It's Friday and it's been a fun week of getting our Franklin dress to the half-way point. I'm super excited to put my dress down and start planning our Thanksgiving dinner. Which means reserving my meal down at the local grocer. Confession: I hate to cook!
Ok, let's get right into it with putting the pleats into our yoke. Pull out your front yoke pieces with the pleat lines on them -- piece # 5. Following the pleat lines on the pattern piece, lightly mark the lines on the right side of the fabric with pencil, chalk or disappearing ink. Also mark the Center Front (CF) line as well. You should have 5 lines total on each yoke piece.
For the purpose of this tutorial, I hand basted the lines so you could see them better. You definitely do not have to do this. A lightly drawn line is perfectly fine. You can see I also marked the CF line too. That will come in handy next week.
To make the pleats, start with the two lines closest to the arm hole. Pin the two lines together forming a pleat to the right side of the fabric.
Pin the whole pleat from top to bottom of the yoke.
Do the same for the next two lines to form the second pleat.
Stitch each pleat from top to bottom. Repeat for the other yoke. When you've completed all four pleats, take them to the iron and press the pleats towards the CF. Hold the fabric taught with your non-ironing hand to put a little tension on the pleats and your pleats should press nice and straight.
Now admire your handiwork before we move on. This is the focal point of the dress and will look so cute on your little lady.
The next step is to put interfacing on the yoke facing to give an extra layer of protection for the button holes once the dress starts getting pulled on and off by your free-spirited gal. Cut two 1" x 5" pieces of interfacing for the center fronts of both sides and place them on the yoke front on the ironing board. The edge of the interfacing should line up with the edge of the fabric and the fusible should be facing down. It's ok if it is a little longer than the fabric. It will get trimmed off later.
Fusible interfacing can really gum up the iron if you're not careful so I like to use a press cloth. It's just a scrap of muslin or light colored cotton fabric that acts as a shield from a hot iron. Lay the press cloth over the yoke and interfacing and press. The press cloth will also keep your fabric from burning when you have to keep the iron on the interfacing for an extended period of time. Press cloths are good for pressing delicates like chiffon and synthetics like polyester. Anything that has a chance of getting burned by an iron should be protected by a cloth.
Grab both your back yoke pieces and all of your front yoke pieces. Pin both front yoke pieces to the back yoke at the shoulders. Do the same for the front yoke facing and back yoke facing.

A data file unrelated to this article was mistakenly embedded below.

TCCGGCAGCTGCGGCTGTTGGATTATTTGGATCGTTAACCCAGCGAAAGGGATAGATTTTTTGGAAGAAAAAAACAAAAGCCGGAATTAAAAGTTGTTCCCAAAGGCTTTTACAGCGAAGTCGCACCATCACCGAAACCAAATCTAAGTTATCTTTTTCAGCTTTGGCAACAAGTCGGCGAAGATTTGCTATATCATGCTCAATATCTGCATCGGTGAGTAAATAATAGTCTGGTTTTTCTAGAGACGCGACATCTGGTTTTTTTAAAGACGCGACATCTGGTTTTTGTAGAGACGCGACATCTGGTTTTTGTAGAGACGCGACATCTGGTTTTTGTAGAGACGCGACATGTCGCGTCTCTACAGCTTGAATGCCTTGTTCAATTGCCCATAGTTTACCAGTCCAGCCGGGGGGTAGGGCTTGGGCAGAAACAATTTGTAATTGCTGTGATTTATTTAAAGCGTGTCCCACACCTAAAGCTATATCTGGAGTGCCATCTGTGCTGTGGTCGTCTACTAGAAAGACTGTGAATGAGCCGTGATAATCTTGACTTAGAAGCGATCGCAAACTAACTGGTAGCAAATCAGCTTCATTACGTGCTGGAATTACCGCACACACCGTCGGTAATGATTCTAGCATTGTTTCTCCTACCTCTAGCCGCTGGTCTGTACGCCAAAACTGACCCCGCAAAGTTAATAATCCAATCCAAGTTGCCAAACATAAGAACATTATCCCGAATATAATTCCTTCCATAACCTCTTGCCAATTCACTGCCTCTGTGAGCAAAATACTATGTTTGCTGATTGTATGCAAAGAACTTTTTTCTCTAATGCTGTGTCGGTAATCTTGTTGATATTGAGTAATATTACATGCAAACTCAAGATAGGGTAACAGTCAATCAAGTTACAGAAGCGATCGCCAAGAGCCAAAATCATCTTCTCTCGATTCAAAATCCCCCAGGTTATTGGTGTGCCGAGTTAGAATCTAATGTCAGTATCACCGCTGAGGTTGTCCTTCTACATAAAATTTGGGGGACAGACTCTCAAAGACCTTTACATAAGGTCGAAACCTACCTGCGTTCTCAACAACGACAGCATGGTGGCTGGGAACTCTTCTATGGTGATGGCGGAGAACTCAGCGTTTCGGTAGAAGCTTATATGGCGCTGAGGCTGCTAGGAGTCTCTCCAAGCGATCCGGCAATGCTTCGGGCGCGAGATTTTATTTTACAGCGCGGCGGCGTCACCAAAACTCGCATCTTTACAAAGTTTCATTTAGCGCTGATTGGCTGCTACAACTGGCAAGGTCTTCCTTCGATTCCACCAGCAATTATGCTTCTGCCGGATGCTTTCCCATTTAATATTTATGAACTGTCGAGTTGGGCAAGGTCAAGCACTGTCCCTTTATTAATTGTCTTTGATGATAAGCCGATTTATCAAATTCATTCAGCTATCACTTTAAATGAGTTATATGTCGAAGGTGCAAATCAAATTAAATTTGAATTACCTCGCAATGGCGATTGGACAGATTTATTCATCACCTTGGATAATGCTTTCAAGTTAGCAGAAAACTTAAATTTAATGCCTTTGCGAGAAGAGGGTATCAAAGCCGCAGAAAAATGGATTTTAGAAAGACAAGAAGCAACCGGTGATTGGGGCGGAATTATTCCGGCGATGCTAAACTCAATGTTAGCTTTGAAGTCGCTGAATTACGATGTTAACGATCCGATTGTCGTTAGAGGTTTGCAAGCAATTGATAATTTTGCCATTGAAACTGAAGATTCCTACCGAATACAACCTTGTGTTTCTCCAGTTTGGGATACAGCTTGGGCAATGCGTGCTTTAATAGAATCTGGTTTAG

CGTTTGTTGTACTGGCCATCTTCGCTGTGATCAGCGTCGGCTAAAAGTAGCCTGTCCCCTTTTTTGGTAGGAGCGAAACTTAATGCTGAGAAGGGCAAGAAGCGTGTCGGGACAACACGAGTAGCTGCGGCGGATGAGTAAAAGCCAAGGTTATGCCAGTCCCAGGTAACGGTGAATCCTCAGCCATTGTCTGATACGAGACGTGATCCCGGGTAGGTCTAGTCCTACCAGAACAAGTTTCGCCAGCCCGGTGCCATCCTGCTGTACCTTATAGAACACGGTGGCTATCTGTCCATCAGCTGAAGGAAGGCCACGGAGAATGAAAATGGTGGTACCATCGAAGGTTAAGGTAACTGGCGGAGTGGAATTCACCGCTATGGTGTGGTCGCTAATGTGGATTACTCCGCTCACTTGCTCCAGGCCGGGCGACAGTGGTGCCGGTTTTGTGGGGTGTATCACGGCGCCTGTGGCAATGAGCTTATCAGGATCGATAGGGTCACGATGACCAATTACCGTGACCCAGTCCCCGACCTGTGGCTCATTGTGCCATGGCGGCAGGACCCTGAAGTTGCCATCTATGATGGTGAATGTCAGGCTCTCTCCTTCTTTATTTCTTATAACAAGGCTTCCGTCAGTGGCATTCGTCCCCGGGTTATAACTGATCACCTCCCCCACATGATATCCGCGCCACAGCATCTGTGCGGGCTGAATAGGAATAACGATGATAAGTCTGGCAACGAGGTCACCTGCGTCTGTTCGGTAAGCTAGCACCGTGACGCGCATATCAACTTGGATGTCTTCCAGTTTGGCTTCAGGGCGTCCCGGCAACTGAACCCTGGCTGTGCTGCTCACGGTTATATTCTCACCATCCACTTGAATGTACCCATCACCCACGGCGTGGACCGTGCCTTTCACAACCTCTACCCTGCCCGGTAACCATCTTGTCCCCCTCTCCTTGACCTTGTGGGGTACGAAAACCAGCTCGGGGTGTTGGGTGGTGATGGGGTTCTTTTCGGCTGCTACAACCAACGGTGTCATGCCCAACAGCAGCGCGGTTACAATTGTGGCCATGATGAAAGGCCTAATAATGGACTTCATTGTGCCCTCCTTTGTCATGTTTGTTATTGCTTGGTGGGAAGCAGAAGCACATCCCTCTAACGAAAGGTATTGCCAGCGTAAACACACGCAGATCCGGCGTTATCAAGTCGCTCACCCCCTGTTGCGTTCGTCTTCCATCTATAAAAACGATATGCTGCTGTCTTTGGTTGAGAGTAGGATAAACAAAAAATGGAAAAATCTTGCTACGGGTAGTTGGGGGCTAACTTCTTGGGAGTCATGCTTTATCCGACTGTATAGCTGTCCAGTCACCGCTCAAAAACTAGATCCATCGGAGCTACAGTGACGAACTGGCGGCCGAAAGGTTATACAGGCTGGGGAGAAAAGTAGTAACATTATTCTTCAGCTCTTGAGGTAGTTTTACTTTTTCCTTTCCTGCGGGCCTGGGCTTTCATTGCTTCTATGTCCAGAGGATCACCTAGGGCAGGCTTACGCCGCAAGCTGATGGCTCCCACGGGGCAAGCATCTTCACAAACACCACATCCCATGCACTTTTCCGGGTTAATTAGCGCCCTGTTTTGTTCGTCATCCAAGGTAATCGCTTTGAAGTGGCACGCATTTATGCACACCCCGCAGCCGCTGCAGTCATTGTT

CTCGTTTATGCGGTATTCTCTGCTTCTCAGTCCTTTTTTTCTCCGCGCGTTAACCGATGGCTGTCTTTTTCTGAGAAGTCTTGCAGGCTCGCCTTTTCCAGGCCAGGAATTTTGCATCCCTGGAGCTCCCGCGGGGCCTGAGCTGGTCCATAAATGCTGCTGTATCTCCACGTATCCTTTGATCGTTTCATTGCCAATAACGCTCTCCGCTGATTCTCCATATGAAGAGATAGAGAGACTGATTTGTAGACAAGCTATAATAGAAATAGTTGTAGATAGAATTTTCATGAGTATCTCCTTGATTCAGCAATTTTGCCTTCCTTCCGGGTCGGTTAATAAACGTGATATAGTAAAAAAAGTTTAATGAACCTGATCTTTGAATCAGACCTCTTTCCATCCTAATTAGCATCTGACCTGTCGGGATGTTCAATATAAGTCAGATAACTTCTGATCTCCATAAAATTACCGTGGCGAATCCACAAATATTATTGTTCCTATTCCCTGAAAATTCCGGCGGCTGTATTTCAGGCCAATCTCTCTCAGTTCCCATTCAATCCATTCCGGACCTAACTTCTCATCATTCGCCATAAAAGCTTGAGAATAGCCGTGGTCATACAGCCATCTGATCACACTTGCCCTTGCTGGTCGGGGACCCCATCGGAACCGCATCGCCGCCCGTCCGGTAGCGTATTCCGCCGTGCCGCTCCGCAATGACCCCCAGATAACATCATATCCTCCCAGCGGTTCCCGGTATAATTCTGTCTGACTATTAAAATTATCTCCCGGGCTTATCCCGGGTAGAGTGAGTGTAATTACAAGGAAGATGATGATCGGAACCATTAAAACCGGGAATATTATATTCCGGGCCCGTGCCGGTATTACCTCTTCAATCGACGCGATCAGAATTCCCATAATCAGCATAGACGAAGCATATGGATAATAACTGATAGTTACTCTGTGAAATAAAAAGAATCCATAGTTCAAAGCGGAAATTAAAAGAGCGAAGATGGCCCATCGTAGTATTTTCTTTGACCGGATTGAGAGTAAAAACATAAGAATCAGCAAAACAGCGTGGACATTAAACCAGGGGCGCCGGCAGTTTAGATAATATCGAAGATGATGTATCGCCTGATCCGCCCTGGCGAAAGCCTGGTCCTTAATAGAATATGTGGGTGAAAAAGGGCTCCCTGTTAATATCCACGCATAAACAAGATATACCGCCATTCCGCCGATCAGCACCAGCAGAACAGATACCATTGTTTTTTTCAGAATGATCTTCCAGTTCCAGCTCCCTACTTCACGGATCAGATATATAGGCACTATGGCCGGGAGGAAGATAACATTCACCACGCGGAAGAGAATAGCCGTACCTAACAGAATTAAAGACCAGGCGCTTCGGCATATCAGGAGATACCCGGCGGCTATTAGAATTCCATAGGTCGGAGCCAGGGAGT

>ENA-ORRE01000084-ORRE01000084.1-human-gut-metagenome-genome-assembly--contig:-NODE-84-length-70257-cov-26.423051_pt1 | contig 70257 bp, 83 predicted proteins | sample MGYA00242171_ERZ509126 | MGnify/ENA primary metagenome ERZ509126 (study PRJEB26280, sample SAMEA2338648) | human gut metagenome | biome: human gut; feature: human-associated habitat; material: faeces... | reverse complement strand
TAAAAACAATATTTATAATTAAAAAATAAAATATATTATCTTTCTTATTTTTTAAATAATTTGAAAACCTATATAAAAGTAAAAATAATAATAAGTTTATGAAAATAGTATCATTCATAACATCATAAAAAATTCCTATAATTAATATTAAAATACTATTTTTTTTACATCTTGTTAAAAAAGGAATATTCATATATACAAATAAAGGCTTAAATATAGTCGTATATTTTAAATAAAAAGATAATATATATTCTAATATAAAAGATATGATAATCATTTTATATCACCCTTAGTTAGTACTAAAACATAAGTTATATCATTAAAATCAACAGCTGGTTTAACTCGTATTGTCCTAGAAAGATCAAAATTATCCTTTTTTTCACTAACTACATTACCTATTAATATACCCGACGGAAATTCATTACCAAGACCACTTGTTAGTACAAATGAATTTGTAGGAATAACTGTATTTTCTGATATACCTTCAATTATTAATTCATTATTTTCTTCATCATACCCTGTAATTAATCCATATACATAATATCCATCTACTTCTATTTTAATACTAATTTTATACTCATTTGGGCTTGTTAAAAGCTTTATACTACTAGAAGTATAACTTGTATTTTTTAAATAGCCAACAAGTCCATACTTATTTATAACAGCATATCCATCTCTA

Stitch the shoulder seam 1/2" from the edge and pink the seams. Do this for all four shoulder seams (one yoke and one yoke facing).
Press open the shoulder seams.
Make sure you have two stitched yokes that look like this. One yoke with pleats. One yoke with interfacing.
Place the yokes right sides together so that all the edges match up. They should be exactly the same size (give or take a smidgeon for human error). Pin along the CF edge and neckline.
Stitch along the front edge of the yoke, 1/2" from the edge. As you approach the front corner, back stitch a few stitches past the turning point. Turn the corner with your machine needle and backstitch a few spots again to secure the corner. Check out the picture to see this in action. Stitch around the neckline and back down the front.
Trim the front edge and neckline to 1/4".
Trim the corners of the fronts at an angle.
Clip into the curves of the neckline. You want to clip right up against the stitch line without clipping the stitch. Don't hesitate to liberally clip the neckline. It will help it lay better when you turn the yoke right side out.
With the point of your iron, press open the front seams on both sides. You won't be able to get all the way up to the corner, but do your best to get as close as possible.
Carefully try to press the neck curve open using your fingers and the point of the iron.
We're almost there! I can feel the weekend calling my name.
Turn the yoke rightside out.
The yoke looks a little bubbly right now which is ok. We'll press it out right after we push out the front corners.
I like to use a chopstick to push out the front corners. The goal is to get a nice sharp corner without poking through the corner. It's fairly easy to do so be gentle pushing out the corner. The chopstick is nice because the point is blunt.
After I've got a nice square corner, I'm ready to press. Since we pressed open the seams a few steps back, it should be fairly easy to press the yoke with the edges nice and crisp.
Since it's the end of the week I've decided to do the buttonholes on Monday. Too much thinking and calculating for a Friday afternoon.
Enjoy your weekend! I know I will!